(This is part two of a five-part series dealing with content reuse in the Help Authoring Tool (HAT) MadCap Flare.)
Yesterday I gave an overview of what content reuse is, generic and why it is important, seek and who should use it. Today we are discussing a specific way MadCap Flare allows you to reuse content: variables.
I start with variables, sildenafil because they are a simple concept that is probably quite familiar to you. Snippets, which we discuss tomorrow, are like advanced variables, so it is important that we have a basic understanding of variables first.
If you have worked in FrameMaker, or have done any programming, you are already familiar with the concept of variables. A variable is code that you insert in your Flare topics that gets replaced when the project is built (prepared for output; when you develop content in Flare, the content isn’t in a usable form until you build an output).
For example, you might use a variable in your project to represent the product name or version number. Every time you want to use the project’s version, instead of typing in the version number, you insert the version variable. When the version changes, you modify the variable in one location, and the project is instantly up-to-date. No more find-and-replace projects where you hope you catch every reference.
Suppose you have a product that gets re-branded and then re-sold. I once worked for a company that created portal software for educational institutions. Each school branded their portal. Using variables, you can refer to the portal name generically, and create a separate output for each client with their portal branding information in the variable settings.
So, how do I use variables in Flare? Keep reading.
Flare groups variables into Variable sets. They are accessed (or added) in the Project Organizer, in the Variables folder. By default, your project contains a variable set called “MyVariables.” You can right-click on the Variables folder to add a new variable set, or you can just double click “MyVariables” to open the generic set. (For starters, it is probably easier to just use one variable set, instead of trying to incorporate multiple variable sets. Multiple variable sets is an advanced topic, not covered in this series.)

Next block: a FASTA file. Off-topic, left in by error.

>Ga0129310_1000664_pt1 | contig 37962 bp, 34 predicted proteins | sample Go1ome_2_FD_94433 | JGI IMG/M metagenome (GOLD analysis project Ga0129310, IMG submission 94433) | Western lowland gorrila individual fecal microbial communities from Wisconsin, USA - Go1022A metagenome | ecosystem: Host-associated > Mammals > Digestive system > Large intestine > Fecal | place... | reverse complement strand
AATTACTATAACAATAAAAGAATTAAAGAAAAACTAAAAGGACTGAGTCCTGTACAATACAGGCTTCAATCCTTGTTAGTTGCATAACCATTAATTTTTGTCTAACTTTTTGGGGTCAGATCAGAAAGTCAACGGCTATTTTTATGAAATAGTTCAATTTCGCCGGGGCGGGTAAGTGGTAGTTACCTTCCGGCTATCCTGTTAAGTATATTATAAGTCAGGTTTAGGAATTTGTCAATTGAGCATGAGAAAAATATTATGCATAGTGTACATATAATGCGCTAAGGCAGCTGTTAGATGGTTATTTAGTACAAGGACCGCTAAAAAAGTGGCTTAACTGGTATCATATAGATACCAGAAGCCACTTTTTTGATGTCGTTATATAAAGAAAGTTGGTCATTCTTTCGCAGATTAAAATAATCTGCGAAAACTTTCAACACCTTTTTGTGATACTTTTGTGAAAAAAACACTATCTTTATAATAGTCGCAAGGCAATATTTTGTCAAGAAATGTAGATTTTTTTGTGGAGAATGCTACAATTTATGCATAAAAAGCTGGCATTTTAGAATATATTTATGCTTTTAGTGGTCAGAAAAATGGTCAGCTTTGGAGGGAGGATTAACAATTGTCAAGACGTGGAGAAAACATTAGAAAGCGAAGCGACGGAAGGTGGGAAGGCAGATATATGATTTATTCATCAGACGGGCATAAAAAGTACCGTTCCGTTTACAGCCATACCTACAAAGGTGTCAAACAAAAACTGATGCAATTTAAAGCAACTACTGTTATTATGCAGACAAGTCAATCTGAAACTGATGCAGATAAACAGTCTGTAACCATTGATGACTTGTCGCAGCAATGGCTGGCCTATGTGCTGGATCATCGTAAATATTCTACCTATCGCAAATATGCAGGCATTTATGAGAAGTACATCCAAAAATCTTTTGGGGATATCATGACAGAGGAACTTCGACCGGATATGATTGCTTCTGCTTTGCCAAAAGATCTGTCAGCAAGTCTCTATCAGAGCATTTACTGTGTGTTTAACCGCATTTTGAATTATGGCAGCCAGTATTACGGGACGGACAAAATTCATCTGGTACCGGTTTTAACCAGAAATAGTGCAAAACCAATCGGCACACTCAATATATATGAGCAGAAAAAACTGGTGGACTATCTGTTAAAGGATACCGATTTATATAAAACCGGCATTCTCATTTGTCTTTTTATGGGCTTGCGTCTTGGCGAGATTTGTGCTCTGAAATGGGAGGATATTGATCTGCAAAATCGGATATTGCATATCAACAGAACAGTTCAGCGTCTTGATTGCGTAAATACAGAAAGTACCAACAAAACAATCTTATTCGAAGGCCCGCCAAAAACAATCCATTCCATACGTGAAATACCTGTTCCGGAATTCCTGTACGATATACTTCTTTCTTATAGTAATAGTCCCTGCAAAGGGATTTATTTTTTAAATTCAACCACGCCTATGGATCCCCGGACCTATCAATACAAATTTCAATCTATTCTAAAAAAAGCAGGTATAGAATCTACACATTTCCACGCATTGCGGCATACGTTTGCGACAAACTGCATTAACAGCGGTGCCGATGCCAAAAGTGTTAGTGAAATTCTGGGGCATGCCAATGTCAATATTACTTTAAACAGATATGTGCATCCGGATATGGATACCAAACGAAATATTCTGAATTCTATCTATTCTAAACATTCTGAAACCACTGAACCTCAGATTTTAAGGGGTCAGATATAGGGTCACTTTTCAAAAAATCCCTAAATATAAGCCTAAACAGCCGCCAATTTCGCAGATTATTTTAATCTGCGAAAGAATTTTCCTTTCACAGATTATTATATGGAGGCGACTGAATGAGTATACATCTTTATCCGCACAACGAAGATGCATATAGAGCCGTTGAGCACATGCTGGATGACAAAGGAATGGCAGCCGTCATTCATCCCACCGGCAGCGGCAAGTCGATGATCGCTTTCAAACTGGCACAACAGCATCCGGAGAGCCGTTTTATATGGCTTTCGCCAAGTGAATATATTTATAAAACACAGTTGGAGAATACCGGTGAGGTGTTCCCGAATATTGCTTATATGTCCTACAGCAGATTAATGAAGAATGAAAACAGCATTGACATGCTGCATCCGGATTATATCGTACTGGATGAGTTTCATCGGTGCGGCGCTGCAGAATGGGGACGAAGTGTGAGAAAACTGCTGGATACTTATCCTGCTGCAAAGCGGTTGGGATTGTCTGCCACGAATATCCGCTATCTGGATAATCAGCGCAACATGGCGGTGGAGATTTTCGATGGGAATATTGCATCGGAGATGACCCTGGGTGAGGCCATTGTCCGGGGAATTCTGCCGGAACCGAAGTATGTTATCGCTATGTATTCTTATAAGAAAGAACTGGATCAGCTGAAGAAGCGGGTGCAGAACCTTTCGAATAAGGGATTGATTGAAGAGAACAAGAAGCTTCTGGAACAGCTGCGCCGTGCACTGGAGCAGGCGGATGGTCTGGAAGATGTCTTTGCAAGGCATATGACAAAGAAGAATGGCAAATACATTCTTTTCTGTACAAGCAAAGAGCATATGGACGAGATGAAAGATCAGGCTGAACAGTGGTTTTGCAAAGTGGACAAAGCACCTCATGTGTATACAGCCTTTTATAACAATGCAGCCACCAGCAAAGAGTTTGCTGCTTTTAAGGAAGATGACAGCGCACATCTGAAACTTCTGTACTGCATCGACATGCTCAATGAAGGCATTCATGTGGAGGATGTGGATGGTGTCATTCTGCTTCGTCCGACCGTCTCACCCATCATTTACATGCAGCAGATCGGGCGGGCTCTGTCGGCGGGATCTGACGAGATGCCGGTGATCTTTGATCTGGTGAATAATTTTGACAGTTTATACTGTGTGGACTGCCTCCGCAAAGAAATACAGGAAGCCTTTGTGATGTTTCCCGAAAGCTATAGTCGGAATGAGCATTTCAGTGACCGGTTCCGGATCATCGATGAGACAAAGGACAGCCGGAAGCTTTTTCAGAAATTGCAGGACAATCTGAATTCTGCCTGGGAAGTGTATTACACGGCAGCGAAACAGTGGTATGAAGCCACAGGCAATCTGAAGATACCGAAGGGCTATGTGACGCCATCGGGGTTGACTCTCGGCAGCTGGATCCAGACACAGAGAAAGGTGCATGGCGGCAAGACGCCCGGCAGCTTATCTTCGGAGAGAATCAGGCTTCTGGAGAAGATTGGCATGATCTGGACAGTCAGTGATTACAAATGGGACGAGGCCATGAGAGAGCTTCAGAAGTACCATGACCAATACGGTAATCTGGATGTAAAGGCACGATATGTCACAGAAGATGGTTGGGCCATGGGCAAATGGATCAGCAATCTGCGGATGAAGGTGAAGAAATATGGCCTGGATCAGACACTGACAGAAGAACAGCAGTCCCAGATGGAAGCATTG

By default, there are two variables in MyVariables: CompanyName and PhoneNumber. Click the New button to add a variable to the set. Click in the Definition cell to change the variable’s definition.
So if you want to add a variable for your product Name, you would do the following:
- Click the New item button.
- Click in the Name cell (on the word NewVariable). Replace NewVariable with the name of your variable (in this case something like ProductName)
- Click in the Definition cell. Type in the variable definition (like ACME Explorer).
If you want to add a separate variable for the version number, you’d just repeat the steps, but change the variable name and definition.
When you are editing a topic, you insert your variable by using the Insert menu, and selecting Variable.
You’ll see two variable sets: MyVariables and System. The MyVariables set contains all the variables you’ve set using the process described above. The System variable set contains variables like Date, and page number (for use in printed output).
Select the variable set that contains your variable, then select the variable you want to insert. Click OK. The variable is added to the topic at the cursor’s insertion point.
There is your introduction to variables in Flare. I highly recommend that you use variables in place of all your content that may change from release to release. I use the following variables in my projects:
- Company Name
- Windows installation directory
- Linux installation directory
- Product Long Name
- Product Short Name
- Product version
And before I set you lose creating variables to your heart’s content I leave you with a word of caution: If you change a variable’s name after you’ve inserted it into a topic, the link will break, and the variable will no longer be updated in those topics that contain the old variable name. Once you’ve inserted a variable into your topics, don’t change the variable name. (Obviously you can change the definition; that’s the whole point. Just don’t change what you CALL the variable, or the variables that exist in your project will break, and you’ll end up doing some fancy find-replace to update/fix the problem. Think about what you want to name your variable, and then don’t change it after you’ve begun inserting it into your project!
Tomorrow I’ll be back with information on Snippets–basically longer variables that can contain formatted text, images, etc. See you then!